Frederick Mathew (Fred) GREENHALGH


GREENHALGH, Frederick Mathew

Service Number: 2382
Enlisted: 23 July 1915
Last Rank: Private
Last Unit: 18th Infantry Battalion
Born: Sutton, Warwickshire, England, 3 March 1877
Home Town: Singleton, Northumberland, New South Wales
Schooling: Not yet discovered
Occupation: Labourer
Died: Pneumonia, France, 19 October 1918, aged 41 years
Cemetery: Ste. Marie Cemetery, Le Havre
Memorials: Australian War Memorial Roll of Honour, Singleton War Memorial
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World War 1 Service

23 Jul 1915: Enlisted AIF WW1, Private, SN 2382, 2nd Pioneer Battalion
5 Oct 1915: Involvement Private, SN 2382, 18th Infantry Battalion
5 Oct 1915: Embarked Private, SN 2382, 18th Infantry Battalion, HMAT Themistocles, Sydney

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Biography contributed by David Greenhalgh

Fred Greenhalgh was a labourer in Newcastle NSW when he enlisted in the 18th battalion at the age of 37. He transferred to the 2nd pioneer battalion on 9/3/1916, landing in France on 26/3/1916. He remained with the 2nd Pioneers for the rest of the war. He suffered various minor wounds including a fractured ankle and being gassed, before dying from pneumonia on 19/10/1918.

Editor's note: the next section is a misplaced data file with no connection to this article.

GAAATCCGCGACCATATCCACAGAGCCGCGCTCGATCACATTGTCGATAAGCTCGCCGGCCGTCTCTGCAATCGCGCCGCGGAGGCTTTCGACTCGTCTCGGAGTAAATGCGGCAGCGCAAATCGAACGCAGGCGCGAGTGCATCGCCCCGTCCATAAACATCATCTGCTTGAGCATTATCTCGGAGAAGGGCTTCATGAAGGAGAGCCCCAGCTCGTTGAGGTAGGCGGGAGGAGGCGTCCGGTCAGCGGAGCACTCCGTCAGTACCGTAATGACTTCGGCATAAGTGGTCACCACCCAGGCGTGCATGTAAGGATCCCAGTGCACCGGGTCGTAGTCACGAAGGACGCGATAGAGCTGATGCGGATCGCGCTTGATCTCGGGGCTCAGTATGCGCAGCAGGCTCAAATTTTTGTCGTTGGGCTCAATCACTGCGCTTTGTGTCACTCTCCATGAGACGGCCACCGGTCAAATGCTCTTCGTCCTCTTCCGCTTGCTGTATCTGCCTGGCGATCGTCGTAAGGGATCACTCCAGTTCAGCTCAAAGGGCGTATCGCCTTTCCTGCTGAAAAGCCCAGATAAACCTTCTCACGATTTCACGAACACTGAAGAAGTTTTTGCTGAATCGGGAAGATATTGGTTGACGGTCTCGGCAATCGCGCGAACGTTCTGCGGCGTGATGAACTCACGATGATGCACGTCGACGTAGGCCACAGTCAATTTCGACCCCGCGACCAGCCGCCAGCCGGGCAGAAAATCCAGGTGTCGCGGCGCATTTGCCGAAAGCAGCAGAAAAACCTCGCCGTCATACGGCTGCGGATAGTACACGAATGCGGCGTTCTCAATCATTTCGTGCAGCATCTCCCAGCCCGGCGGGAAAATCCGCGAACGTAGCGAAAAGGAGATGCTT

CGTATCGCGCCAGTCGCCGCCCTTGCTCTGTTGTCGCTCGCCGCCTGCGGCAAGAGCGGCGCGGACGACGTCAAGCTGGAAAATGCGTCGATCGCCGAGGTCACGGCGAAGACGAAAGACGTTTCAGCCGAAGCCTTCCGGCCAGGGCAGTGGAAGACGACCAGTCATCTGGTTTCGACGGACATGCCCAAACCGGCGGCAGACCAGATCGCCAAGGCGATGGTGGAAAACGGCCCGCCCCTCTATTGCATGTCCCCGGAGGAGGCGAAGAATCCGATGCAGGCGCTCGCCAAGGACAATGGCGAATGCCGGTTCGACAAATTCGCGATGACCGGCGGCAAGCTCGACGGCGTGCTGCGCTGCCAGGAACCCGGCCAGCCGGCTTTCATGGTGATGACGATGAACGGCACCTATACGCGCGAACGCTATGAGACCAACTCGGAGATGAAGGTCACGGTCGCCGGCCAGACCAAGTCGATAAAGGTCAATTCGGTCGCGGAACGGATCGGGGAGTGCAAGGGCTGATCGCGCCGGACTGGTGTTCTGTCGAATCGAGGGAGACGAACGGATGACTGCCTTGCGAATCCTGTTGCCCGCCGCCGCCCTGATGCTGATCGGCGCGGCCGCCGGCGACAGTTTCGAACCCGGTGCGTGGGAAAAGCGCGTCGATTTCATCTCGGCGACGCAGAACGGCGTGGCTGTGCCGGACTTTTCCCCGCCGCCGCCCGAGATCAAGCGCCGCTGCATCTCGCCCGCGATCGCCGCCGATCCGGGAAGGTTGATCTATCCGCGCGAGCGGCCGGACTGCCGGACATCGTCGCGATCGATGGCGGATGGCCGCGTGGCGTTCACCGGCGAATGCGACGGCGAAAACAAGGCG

Fred Greenhalgh's letters, which are in the AWM (ref MSS1647), show that he had a very low opinion of the army, those in charge of him, and the war generally.  He found Egypt to be interesting, but after arriving in France, he increasingly complained about censoring of his letters ("we can't say what part we're in although it is in the paper"); the officers (29/1/1917: "you would think we were all dogs under them but when you read your papers over there you would think we were getting treated like kings but we will get over it and have better sense next time"); the war itself (on 22/2/1918 he predicted the war would never be fought to a finish, so terms should be sought, and even in July 1918 thought the war would still go for years), and the future of those wounded (on 29/7/18 he forecast that his brother in law, who had been badly wounded at Passchendaele, would get a lot of sympathy while the war was on, but would be forgotten afterwards). 

Most of Fred Greenhalgh's letters cover family news and issues, but he clearly took a very sour and bitter view of the task on which he was engaged.